Data: Thousands of “Special Interest Aliens” From Middle East Stopped at Southern Border Since 2021

Thousands of “special interest aliens” from several countries, including the Middle East, have been arrested attempting to cross the southern U.S. border illegally over the past two years by Border Patrol Agents, Customs and Border Protection (CBP) data shows. There have also been over 1.5 million “gotaways” under President Joe Biden’s administration.

Special interest aliens are individuals from countries that are identified by the U.S. government as having conditions that protect or promote terrorism or could potentially pose some sort of national security threat to the United States.

The data, which was confirmed by numerous CBP sources and reflects apprehensions between October 2021 and October 2023 between ports of entry, shows that agents encountered 6,386 nationals from Afghanistan during that period, along with 3,153 from Egypt, 659 from Iran, and 538 from Syria.

Border agents also encountered 30,830 from Turkey, 12,624 from Uzbekistan, 1,613 from Pakistan, 185 from Jordan, 164 from Lebanon, 15,594 from Mauritania, and 123 from Iraq. The data doesn’t include information on how many of the migrants were removed and how many were released into the United States with a court date.

The numbers also don’t include encounters by the CBP’s Office of Field Operations at ports of entry. In addition, it doesn’t include the numbers who have snuck across the border without detection. Sources say there have been well over 1.5 million such “gotaways” during Biden’s administration.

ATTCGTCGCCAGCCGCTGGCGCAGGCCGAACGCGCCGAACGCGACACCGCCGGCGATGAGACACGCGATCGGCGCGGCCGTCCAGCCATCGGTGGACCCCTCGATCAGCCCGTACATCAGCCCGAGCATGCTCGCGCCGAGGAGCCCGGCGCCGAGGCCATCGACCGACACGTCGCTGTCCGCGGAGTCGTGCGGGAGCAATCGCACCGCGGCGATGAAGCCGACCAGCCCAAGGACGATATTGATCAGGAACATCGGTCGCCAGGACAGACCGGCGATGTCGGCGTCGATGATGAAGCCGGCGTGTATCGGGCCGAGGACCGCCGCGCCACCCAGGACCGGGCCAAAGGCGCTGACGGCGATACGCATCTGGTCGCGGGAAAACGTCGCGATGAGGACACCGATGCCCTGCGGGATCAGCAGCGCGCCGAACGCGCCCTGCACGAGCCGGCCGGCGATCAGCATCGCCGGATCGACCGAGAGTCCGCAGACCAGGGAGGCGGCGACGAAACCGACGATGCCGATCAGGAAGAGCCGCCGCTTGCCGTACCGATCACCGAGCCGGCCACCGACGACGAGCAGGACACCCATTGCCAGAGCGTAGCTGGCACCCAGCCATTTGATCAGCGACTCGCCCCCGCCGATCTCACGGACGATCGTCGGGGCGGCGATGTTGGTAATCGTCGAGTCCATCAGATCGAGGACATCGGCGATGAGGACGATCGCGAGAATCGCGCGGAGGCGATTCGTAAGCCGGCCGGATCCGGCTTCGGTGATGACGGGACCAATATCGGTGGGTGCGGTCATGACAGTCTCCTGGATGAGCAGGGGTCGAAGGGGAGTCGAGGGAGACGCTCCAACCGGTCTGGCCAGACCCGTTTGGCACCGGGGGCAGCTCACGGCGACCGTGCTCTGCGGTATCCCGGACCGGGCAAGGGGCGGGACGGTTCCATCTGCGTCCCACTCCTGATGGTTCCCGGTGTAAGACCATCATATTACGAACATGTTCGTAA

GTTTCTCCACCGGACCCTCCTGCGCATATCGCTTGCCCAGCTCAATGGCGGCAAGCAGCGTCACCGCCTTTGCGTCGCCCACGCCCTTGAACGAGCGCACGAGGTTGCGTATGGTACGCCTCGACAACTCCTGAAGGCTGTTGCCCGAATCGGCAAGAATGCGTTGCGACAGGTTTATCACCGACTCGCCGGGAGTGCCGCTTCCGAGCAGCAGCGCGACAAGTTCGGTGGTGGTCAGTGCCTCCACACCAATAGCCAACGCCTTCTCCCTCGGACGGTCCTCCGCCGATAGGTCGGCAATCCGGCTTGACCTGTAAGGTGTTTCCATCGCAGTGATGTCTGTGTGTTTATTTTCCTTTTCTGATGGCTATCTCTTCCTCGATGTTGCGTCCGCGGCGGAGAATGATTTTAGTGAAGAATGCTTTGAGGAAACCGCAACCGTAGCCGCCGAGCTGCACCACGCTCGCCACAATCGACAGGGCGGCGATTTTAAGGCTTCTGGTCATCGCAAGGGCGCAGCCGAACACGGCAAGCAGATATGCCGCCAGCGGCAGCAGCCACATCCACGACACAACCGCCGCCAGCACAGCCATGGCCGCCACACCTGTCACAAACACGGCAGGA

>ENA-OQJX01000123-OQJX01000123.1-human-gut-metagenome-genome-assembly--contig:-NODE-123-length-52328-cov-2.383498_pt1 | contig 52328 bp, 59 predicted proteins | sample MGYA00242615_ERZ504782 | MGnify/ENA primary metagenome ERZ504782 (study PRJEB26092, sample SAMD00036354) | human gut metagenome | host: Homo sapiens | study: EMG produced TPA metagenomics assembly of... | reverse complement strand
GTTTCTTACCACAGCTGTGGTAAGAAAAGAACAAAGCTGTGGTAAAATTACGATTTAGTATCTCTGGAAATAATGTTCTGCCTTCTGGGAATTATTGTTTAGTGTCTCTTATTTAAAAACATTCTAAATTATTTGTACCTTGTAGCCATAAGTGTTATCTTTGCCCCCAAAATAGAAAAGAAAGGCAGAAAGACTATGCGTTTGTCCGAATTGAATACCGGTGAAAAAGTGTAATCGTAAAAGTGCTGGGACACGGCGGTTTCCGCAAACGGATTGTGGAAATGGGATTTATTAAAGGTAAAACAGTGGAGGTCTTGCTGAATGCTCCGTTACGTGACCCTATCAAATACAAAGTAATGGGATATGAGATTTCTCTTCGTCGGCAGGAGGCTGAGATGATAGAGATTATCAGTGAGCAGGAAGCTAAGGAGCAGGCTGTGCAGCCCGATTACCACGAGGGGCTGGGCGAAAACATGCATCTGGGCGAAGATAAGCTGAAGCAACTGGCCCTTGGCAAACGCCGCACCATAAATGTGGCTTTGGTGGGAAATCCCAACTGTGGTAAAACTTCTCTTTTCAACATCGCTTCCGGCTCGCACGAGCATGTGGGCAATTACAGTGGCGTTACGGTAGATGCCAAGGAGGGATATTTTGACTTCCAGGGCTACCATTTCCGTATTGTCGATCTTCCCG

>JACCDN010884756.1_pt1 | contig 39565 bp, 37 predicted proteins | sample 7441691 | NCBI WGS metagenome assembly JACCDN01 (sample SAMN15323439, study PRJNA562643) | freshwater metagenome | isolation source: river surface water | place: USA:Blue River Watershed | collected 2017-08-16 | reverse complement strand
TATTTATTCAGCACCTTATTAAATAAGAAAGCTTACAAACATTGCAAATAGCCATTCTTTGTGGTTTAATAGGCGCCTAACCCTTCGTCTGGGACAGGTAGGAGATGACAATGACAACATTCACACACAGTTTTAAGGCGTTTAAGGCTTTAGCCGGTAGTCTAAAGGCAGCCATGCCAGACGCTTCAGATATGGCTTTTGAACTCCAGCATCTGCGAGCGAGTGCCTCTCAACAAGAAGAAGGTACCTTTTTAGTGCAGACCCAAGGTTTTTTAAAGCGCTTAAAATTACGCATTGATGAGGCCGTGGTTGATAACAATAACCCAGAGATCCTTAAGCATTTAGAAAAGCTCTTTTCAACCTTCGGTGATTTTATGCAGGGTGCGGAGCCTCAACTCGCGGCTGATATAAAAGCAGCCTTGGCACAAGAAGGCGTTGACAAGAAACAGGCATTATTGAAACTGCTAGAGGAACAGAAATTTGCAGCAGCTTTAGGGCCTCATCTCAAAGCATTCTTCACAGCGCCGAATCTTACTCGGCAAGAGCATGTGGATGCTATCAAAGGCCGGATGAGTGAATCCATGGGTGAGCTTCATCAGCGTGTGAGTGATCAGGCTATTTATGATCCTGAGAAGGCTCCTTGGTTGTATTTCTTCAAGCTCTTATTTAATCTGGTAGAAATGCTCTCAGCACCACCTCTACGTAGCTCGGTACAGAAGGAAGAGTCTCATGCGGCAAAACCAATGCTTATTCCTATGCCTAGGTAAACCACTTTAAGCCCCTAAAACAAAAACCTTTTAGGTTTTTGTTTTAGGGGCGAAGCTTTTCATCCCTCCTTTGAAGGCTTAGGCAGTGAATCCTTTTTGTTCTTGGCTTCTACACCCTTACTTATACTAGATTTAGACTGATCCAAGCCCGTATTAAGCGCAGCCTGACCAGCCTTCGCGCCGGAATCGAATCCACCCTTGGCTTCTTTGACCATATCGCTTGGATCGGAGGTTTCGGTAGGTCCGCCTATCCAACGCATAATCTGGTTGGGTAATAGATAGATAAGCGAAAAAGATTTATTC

In the meantime, FY 2023 broke the record for encounters on the FBI terror watchlist, with 151 people encountered at the southern points of entry, a number higher than the previous six years combined.

Sources with the Border Patrol say they have extreme concerns about the people coming across the border from special interest countries, because they have little to no ways to properly vet them — unless they are on a federal watchlist or have committed a crime in the U.S., agents have no way of knowing their criminal history as there is nothing to match their name with when they run their fingerprints because their countries don’t share data with the United States.

The data comes as the U.S. continues to struggle with a fresh wave of migrants at the southern border, with numbers once again hitting historic highs. Sources say there were over 260,000 September encounters, marking a new monthly record. The GOP, in particular, has raised concerns about the possible security threat of an environment in which Border Patrol agents are overwhelmed, and migrants are being processed in substantial numbers into the interior of the U.S.

DHS threat assessment: CBP agents note increasing numbers at the border are on watch list

The threat assessment by the Department of Homeland Security, published last month, noted agents have encountered an increasing number on the watch list and issued a warning that “terrorists and criminal actors may exploit the elevated flow and increasingly complex security environment to end the United States.”

“Individuals with terrorism connections are interested in using established travel routes and permissive environments to facilitate access to the United States,” said the assessment.

Last week the Biden administration made the move to waive over two dozen federal regulations in order to build border wall in South Texas, citing an “acute and immediate need” in order to prevent unlawful entries. But, the administration has distanced itself since from the move, noting that it was funding appropriated in 2019 and which Congress has refused to divert to other projects.